Maria Lisicka took her two children and fled when shelling began in Lutsk, western Ukraine. “I will do everything for my children,” she said. “I didn’t want to take them away, I wanted them to be at home, but what can be done? I want their psyche to be normal. The most important thing is children. I don’t care about the rest.”
At the bus station in the western Ukrainian city of Lviv, Pavlo Bilodid wiped away tears as he kissed his wife and 2-year-old daughter Maria goodbye, helping them board the bus to Poland.
Wrought with emotion as three generations of the female members of his family made the trip to safety, he told The Associated Press they had fled Kyiv after fighting there intensified.
“Sorry,” he said, taking a moment to compose himself. “It’s terrible, because it was so unexpected and nobody was prepared for this situation, and we believe that we will see them soon. I’m sure that we will see them soon.”
Bilodid, 33, and his father stayed behind.
“We’re staying here and we have to volunteer and we will do here what we can do here in Lviv, and if we will need, we will go to Kyiv to fight,” he said.
Ukrainian singer Jamala, who won the 2016 Eurovision contest with a song about the 1944 deportations of Crimean Tatars by Josef Stalin, was also among those who fled Ukraine with her two children.
A Crimean Tatar, Jamala, who escaped to Turkey, told reporters in Istanbul that she never imagined she would share the same fate as her grandmother, who she said “had just 15 minutes to pack” during the forced deportations of 1944.
The singer said she left Kyiv for Ternopil, in western Ukraine, where she thought her family would be safe, but decided to cross into Romania when she woke up to the sound of explosions there too. Her husband remained in Ukraine.
Back in Hungary, many of the women and children at the school in Tiszabecs hoped to reach destinations in the Czech Republic and Poland, but difficulties arose arranging transport from the remote village on the Ukrainian border.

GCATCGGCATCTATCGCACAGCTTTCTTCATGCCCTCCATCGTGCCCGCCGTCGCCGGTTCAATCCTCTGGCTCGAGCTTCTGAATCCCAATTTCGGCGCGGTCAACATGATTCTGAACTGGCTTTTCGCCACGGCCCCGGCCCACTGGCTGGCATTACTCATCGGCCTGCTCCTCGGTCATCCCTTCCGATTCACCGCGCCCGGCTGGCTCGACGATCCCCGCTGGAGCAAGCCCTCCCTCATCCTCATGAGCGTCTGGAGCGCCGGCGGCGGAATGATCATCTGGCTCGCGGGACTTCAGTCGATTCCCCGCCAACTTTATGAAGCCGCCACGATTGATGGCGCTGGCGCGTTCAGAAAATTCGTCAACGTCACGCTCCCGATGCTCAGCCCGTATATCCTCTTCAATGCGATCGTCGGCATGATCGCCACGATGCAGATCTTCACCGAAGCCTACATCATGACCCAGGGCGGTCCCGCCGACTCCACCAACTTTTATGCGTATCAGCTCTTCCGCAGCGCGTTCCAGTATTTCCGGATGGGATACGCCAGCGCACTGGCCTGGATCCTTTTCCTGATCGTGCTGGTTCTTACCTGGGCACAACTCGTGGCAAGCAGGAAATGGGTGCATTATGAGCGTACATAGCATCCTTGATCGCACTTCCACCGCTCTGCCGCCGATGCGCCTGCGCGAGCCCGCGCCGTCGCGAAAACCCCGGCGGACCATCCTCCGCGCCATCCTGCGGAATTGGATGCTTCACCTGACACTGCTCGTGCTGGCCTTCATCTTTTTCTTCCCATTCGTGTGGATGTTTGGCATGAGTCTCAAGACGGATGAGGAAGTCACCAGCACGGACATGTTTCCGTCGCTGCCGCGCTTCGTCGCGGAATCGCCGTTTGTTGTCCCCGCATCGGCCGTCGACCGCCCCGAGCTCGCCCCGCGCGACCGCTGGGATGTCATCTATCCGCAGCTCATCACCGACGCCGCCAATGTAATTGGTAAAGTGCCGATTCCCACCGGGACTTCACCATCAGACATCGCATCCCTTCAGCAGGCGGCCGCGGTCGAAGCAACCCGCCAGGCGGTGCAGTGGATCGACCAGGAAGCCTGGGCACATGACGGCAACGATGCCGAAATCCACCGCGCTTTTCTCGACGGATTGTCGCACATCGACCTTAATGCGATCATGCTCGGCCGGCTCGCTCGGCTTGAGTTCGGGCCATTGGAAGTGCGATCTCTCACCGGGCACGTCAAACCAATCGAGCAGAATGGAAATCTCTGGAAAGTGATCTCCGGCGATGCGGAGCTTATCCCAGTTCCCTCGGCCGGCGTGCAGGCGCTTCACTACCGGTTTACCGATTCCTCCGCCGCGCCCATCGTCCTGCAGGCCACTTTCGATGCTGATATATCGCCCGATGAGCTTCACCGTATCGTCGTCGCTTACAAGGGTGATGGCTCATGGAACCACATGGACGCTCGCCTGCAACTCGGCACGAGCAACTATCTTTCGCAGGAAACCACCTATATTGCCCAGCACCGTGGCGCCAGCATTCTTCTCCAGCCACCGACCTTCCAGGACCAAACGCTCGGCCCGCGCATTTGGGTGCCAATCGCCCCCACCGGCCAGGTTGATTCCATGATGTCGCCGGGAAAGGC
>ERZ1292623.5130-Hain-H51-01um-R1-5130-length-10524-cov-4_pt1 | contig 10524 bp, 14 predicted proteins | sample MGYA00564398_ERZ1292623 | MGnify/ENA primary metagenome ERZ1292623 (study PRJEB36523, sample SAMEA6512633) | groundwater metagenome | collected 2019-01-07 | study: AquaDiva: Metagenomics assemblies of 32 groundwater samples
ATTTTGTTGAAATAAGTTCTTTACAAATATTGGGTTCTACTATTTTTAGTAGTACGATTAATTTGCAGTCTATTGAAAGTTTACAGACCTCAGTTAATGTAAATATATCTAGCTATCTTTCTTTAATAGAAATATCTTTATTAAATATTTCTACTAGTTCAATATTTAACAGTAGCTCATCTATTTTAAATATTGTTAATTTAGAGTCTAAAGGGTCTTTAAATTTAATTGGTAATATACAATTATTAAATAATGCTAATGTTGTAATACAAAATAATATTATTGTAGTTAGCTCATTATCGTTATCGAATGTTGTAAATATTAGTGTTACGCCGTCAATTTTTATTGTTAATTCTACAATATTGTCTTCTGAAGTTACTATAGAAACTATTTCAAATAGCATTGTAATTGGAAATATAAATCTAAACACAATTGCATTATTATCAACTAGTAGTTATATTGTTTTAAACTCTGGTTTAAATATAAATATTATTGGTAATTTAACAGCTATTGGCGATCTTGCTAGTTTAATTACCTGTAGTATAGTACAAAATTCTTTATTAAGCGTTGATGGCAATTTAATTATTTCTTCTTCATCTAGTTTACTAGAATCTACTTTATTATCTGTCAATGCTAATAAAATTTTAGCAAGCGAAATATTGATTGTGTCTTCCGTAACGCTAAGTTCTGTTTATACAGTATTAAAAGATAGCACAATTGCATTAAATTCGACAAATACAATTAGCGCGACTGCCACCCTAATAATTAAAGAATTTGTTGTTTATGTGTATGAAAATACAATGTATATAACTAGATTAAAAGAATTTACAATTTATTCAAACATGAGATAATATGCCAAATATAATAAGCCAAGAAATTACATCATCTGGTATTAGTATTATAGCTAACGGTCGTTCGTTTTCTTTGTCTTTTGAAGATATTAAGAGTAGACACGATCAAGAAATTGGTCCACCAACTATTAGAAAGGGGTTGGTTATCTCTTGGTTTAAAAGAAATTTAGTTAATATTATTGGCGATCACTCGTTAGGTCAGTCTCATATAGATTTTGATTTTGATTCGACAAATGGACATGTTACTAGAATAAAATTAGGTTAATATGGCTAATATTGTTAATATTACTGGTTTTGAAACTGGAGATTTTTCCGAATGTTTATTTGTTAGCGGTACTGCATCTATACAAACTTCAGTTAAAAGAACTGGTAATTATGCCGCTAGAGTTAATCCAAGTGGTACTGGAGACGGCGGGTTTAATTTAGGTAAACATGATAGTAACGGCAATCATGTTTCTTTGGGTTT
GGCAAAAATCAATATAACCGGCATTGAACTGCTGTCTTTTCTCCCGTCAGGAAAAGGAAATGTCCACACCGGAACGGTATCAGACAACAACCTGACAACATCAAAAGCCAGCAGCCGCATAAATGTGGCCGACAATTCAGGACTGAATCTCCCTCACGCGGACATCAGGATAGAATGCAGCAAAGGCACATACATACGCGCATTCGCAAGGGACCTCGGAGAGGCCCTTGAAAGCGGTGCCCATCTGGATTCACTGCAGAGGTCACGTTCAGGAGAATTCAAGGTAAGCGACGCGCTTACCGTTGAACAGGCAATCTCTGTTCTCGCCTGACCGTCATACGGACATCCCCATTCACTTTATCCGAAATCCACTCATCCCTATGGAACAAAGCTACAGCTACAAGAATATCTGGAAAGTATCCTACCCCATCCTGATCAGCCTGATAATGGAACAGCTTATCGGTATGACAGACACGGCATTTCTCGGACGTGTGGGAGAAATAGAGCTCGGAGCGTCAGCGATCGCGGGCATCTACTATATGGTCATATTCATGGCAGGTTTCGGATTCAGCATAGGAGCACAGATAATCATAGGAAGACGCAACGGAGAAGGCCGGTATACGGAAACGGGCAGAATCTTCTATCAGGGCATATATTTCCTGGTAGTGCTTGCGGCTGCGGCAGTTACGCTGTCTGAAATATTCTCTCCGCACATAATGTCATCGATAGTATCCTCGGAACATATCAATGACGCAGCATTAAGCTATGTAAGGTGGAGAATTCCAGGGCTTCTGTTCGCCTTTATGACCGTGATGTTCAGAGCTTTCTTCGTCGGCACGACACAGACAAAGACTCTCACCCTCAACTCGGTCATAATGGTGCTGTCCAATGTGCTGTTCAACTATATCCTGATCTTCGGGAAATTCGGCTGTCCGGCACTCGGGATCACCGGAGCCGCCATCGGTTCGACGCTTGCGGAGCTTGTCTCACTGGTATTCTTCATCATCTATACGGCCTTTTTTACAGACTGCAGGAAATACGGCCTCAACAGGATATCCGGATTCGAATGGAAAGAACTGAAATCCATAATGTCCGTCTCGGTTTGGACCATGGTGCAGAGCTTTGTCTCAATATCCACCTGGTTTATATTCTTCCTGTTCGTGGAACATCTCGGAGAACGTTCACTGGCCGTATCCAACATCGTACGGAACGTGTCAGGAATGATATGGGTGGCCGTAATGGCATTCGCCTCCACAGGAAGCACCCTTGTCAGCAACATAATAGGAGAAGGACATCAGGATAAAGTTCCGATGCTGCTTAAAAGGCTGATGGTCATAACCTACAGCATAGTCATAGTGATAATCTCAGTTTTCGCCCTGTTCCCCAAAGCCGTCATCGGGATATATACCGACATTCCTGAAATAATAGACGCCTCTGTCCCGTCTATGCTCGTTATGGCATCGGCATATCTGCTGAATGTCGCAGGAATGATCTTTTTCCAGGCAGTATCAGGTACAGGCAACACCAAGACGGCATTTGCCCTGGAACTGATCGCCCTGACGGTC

“Our biggest lack in recent days has been transportation,” said Lajos Revesz of Hungarian Baptist Aid, which is running the reception center at the school.
Volunteers from several countries in the region have begun arriving in Tiszabecs to bring newly-arrived refugees farther into the EU.
Ivan Mursha, a native of Khust in western Ukraine who lives in Brno, Czech Republic, drove more than seven hours to offer free rides to anyone wishing to join him.
“We are all Ukrainians. We must unite and help each other,” Mursha said.
Skliarova, before departing for Brno in Mursha's 12-passenger van, said that her cousin’s 15-year-old son was shot by Russian forces on Monday while riding in a car in Brovary, on the outskirts of Kyiv. The boy, she said, survived.
When asked what she expects to find when she returns to Kyiv, she said simply: “Ruins.”
“I think someone has to stop" Putin, she said. "I think there must be at least one person in the world who can stop this paranoiac. He’s ill."
Gera reported from Medyka, Poland. AP writers Andrea Rosa in Lviv, Ukraine, and Suzan Fraser in Ankara, Turkey, contributed to this report.